Range of motion exercises are essential for patients undergoing skilled nursing rehab. These exercises may help improve joint mobility and flexibility, allowing your patients to regain their range of motion. As a skilled physical therapist, you can customize your patients exercise program to meet the needs of each patient.
Strengthening exercises can increase your patient’s muscle strength and endurance. The goal of strengthening exercises is to improve your patients ability to perform daily tasks and prevent further injury. Some strengthening exercises for use during nursing rehabilitation include:
- Wall Push-Ups: Wall push-ups can help strengthen your patients chest, shoulders, and arms. Have your patient stand facing a wall with their feet shoulder-width apart. They should place their hands on the wall at shoulder height and push their body forward towards the wall.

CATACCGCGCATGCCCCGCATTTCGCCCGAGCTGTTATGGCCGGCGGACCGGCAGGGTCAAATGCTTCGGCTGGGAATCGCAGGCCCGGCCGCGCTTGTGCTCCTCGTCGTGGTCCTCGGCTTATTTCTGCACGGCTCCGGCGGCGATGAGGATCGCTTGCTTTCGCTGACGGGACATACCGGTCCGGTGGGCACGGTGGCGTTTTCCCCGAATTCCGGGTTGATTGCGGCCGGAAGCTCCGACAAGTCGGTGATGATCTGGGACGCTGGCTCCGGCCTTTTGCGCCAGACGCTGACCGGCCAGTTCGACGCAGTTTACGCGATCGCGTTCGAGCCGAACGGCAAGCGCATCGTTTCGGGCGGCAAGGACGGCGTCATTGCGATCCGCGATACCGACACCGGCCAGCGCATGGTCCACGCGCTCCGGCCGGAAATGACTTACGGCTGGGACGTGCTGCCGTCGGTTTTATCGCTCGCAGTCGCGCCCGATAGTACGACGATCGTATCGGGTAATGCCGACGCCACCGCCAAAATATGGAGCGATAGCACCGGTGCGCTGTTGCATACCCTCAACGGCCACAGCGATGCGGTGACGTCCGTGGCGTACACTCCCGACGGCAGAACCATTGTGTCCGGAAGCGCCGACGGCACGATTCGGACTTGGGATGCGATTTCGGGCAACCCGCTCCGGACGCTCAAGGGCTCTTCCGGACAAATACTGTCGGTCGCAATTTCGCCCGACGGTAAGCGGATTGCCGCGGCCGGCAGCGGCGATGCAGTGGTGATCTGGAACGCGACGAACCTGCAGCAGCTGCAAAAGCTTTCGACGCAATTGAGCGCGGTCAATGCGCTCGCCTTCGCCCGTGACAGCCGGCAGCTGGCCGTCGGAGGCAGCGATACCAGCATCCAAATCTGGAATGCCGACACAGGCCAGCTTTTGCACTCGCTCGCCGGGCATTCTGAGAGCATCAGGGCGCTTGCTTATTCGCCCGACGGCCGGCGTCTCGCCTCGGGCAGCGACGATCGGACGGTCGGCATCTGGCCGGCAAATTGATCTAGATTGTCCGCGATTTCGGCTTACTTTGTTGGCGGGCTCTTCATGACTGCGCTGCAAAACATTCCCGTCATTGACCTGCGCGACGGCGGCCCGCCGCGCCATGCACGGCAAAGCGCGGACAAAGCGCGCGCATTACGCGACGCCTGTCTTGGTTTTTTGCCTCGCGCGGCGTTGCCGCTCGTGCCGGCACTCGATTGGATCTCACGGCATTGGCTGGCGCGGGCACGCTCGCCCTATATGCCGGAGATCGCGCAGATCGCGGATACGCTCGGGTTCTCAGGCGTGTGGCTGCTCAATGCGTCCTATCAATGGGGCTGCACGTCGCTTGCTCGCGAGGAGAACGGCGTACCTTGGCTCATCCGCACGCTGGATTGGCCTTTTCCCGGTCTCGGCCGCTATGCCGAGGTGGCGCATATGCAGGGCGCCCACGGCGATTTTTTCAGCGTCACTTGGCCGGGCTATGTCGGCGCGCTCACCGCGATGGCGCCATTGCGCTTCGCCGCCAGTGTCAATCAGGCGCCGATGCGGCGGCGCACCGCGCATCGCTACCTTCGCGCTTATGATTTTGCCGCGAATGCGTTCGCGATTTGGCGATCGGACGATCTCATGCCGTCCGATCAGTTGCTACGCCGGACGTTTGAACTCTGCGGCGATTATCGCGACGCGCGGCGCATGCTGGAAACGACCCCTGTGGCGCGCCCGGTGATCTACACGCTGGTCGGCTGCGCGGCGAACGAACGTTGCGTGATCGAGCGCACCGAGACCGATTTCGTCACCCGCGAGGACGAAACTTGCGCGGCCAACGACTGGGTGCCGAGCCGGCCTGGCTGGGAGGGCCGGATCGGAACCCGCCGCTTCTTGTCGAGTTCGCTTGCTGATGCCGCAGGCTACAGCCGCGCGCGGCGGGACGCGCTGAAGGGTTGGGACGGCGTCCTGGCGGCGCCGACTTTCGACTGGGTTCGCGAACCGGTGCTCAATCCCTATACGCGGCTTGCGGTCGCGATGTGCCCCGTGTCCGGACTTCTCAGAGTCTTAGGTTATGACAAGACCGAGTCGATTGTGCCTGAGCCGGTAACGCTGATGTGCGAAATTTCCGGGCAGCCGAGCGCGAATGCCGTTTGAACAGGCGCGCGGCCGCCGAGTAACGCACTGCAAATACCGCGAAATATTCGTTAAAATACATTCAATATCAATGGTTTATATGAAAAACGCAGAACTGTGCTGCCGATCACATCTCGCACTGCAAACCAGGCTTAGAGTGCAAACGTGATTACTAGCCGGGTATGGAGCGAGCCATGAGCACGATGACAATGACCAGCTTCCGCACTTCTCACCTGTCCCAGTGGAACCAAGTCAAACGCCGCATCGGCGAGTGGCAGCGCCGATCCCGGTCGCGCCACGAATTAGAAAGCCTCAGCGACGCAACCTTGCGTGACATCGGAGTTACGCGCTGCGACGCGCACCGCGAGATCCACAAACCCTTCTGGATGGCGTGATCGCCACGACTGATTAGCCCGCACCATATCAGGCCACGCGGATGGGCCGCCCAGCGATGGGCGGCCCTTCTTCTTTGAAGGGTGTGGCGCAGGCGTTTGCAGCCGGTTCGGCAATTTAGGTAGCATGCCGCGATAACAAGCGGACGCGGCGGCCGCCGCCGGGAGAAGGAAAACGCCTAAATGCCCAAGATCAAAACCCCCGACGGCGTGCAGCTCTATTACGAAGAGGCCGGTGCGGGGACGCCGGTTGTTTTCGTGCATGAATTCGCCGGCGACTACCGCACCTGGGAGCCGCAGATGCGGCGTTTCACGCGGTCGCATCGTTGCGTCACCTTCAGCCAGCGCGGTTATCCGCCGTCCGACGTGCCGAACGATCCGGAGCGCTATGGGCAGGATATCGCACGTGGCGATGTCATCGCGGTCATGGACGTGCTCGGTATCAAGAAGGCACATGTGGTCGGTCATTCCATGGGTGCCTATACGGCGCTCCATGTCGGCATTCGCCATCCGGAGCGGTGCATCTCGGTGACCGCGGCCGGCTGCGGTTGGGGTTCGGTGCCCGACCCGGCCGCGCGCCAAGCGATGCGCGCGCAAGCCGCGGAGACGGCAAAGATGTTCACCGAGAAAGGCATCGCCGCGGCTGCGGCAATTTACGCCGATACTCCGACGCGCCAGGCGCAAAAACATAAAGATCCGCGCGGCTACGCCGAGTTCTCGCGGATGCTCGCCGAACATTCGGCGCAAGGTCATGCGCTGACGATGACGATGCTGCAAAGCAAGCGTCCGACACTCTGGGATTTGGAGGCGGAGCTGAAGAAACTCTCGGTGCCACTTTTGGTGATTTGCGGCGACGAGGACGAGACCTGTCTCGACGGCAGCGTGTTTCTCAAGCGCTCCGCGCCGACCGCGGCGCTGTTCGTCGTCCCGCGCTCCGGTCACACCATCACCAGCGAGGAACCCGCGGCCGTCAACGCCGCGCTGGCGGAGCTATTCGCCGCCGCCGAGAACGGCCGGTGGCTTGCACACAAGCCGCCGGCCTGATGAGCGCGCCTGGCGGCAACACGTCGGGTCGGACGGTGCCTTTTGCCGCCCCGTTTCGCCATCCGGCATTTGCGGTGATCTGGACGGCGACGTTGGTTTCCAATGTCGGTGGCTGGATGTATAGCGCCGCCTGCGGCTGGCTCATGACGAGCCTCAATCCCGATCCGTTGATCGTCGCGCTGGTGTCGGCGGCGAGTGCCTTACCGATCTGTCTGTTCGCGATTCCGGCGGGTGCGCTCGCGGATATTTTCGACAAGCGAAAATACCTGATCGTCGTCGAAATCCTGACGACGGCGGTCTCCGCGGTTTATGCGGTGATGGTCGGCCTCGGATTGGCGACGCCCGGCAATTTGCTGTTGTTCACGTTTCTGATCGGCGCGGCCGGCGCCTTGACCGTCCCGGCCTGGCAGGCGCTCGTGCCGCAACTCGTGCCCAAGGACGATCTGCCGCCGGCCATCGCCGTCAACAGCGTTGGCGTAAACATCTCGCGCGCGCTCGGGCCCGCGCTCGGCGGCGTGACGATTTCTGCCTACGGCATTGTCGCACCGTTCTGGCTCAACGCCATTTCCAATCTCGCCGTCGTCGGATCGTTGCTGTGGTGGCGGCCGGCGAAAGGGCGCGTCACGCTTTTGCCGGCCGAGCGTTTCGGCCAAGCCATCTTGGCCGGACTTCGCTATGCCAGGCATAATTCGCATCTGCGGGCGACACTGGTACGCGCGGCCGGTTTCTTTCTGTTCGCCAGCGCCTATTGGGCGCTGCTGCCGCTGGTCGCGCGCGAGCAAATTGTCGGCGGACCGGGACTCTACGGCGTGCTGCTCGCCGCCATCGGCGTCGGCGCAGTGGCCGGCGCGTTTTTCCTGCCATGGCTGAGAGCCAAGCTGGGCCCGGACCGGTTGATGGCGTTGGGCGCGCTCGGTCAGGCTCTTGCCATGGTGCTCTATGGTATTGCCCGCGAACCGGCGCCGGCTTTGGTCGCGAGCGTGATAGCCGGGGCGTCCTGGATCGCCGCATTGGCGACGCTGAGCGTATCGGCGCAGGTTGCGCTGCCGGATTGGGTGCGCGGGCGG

- Chair Squats: Chair squats are an excellent way to strengthen legs and glutes. Have your patient sit in a chair with their feet flat on the floor. Then, they stand up from the chair, using their legs and glutes to lift themselves up. They should aim to keep their back straight and their knees behind their toes.
- Arm Curls: Arm curls are a great way to strengthen your patient’s biceps. Your patient should sit in a chair with a dumbbell in each hand. Slowly, they should lift the dumbbells towards their shoulders, bending at the elbow. Aim to keep their back straight and elbows close to their body.
- Leg Raises: Leg raises strengthen hip flexors and abdominal muscles. Patients should lie on their back with their legs straight. Slowly, they should raise one leg towards the ceiling, keeping their core engaged. Aim to keep their lower back flat on the floor and their toes pointed towards the ceiling.